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Four reasons why Rahul Gandhi's show flopped in UP

Last updated on: March 7, 2012 15:03 IST

Four reasons why Rahul Gandhi's show flopped in UP

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Shivam Vij

Rahul Gandhi always left crowds happy. Talking to people he addressed after his rallies, always left the impression that people were impressed by him.

But then, asks Shivam Vij, what went wrong?

In 2008 if you had said the Congress could be revived in Uttar Pradesh you would have been laughed at. No organisation or party structure or caste base, you would have been told.

In the 2009 general election, Rahul Gandhi earned perhaps the first laurel of his political career by proving the critics wrong. He said no to allying with the Samajwadi Party and the Congress won 21 Lok Sabha seats. Since then, the Congress revival in UP has been taken for granted in many corners.

Some pundits were predicting as many as 100 seats for the Congress this election. This speculation had a good basis: Rahul Gandhi always left crowds happy. Talking to people he addressed after his rallies, always left the impression that people were impressed by him.

The rise in vote share despite the poor seat performance is proof for the rising appreciation of the Congress' efforts to regain relevance in state politics. But then, what went wrong?

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Image: Rahul Gandhi addresses the media on March 6 after the poll debacle
Photographs: Reuters

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Voters like to vote for a winner

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1. Lack of conviction

Firstly, no voter takes you seriously unless you take yourself seriously. Voters like to vote for the winner. Voters don't want to waste their vote. This is a thumb rule.

Against this reality, what was Rahul Gandhi's pitch in the hundreds of rallies he addressed? Rahul Gandhi said he's in UP for the long haul even if the electorate doesn't give him too many seats. He said he won't ally with any party after the results.

Both statements clearly reflected that Gandhi himself didn't believe the Congress was 'in the race'. I'm a long distance runner, he said, and the voters responded by saying okay, we'll see you when you get there.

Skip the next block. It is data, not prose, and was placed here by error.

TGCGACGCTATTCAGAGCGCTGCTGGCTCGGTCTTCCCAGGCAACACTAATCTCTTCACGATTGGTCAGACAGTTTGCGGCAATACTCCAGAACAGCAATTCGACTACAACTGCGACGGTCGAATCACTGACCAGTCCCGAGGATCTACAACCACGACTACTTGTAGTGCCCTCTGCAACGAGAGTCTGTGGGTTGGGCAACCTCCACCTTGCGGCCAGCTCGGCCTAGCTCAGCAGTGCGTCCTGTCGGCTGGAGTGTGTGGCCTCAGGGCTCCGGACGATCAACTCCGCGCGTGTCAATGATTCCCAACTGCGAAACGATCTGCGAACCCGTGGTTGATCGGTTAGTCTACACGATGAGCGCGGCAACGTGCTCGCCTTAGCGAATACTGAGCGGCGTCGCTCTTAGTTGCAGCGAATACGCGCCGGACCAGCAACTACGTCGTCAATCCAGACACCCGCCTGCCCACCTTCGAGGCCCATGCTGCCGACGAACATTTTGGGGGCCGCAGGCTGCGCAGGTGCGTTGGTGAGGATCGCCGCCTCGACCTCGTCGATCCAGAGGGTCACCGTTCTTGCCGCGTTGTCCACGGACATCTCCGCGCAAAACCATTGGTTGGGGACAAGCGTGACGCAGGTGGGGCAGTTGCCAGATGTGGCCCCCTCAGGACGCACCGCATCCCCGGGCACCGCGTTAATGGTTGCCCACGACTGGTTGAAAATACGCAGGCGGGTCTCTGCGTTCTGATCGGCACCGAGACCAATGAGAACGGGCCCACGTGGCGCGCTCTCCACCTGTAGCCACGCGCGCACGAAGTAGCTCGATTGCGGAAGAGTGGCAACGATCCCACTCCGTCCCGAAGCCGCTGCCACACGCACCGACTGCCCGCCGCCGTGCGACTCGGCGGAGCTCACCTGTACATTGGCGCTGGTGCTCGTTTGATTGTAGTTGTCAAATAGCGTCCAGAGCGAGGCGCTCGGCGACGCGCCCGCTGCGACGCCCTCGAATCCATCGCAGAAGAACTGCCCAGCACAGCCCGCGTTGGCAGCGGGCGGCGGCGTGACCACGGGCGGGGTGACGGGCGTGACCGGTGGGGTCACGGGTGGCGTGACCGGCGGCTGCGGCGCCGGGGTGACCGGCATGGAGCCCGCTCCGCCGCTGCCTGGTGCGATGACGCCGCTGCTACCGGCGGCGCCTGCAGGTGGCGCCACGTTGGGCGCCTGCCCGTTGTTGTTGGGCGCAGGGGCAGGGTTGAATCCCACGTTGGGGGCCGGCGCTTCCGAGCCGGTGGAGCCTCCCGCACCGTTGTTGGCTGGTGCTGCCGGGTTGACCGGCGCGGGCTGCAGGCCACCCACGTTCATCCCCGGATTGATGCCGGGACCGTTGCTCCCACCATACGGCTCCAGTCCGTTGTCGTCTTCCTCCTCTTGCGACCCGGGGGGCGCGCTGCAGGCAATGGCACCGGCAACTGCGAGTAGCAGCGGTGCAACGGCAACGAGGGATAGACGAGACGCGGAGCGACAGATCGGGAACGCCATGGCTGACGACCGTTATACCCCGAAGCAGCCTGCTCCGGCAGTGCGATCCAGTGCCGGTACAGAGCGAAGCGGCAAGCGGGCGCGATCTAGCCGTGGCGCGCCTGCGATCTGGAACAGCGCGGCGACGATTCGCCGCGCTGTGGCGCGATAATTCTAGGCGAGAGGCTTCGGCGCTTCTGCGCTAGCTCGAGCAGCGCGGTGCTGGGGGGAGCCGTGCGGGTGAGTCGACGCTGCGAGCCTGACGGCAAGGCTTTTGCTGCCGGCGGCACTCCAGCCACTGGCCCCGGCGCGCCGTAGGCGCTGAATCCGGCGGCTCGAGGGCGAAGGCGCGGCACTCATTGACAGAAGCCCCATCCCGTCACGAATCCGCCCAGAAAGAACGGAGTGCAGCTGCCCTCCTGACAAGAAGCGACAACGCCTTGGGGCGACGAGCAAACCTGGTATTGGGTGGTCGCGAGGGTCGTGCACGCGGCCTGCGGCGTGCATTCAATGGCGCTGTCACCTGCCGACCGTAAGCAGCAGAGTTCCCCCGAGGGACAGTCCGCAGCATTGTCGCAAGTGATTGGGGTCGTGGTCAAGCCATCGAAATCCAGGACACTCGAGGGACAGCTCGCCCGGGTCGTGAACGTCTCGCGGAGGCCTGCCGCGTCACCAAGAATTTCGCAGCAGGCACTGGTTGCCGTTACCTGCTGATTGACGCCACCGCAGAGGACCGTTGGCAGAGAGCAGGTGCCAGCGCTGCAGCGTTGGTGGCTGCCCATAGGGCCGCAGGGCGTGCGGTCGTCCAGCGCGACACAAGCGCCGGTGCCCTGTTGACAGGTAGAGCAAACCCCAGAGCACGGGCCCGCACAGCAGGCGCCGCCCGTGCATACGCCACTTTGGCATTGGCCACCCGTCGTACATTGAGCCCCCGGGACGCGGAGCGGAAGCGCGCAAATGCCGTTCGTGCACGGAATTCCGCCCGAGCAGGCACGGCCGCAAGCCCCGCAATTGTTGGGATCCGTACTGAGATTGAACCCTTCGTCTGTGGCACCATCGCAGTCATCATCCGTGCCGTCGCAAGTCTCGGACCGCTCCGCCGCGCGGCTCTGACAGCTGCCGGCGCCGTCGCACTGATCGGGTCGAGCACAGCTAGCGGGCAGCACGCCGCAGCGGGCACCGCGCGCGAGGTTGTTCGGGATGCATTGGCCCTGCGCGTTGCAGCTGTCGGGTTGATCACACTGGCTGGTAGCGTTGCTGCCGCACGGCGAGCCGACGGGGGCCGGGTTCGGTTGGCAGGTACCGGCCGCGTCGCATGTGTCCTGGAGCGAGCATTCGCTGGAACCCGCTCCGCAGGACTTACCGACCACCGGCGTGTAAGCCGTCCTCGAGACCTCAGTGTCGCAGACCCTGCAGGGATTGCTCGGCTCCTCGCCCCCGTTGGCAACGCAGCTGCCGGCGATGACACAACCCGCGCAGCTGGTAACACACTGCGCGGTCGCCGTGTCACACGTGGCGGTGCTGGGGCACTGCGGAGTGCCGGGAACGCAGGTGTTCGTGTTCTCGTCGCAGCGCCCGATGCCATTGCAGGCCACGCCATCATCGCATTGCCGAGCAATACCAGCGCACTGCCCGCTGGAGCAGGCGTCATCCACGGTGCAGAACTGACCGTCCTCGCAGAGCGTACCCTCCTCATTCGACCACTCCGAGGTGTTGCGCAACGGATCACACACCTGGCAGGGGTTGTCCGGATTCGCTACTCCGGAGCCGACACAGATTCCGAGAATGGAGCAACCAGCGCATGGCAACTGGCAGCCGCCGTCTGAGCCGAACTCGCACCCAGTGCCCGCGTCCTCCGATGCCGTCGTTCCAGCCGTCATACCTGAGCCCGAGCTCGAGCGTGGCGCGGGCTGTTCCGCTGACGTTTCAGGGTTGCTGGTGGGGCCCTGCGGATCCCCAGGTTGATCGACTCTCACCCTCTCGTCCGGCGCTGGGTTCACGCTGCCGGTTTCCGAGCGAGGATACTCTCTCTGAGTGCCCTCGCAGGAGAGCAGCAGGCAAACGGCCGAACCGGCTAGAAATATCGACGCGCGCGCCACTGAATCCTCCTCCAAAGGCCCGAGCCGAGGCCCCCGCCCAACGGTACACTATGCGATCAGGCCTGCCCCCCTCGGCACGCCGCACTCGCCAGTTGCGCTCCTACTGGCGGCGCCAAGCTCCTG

In short, there could be no Congress 'hawa' because Rahul Gandhi deflated it himself. Rahul Gandhi is right that there was an SP wave that didn't leave room for Congress.

But the SP wave was there because voters asked themselves, which party looks like it is in a position to replace the Bahujan Samaj Party?

The SP leadership staked that claim, and Rahul Gandhi foolishly said in his speeches, not this time.

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Image: The Samajwadi Party's Akhilesh Yadav talks to the media after the Uttar Pradesh win
Photographs: Uttam Ghosh/Rediff.com

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Unlike the SP, the Congress started late in UP

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2. Timing

The Congress had ample time to prepare for this election. The SP had been at it for two years now, just as the BSP had worked hard on the ground since 2005 to win in 2007.

The Congress, however, started late in UP. They were late with ticket distribution, not giving their candidates the time to work on preparing a base in their constituencies.

While late ticket distribution is not a problem with parties that have an existing caste base and cadre structure, like the SP and the BSP, it is not a luxury that the Congress can afford.

The Congress' strategies around caste were impeccable -- copying the Nitish Kumar formula of focussing on a number of micro-castes that feel left out from the big caste formations is spot on.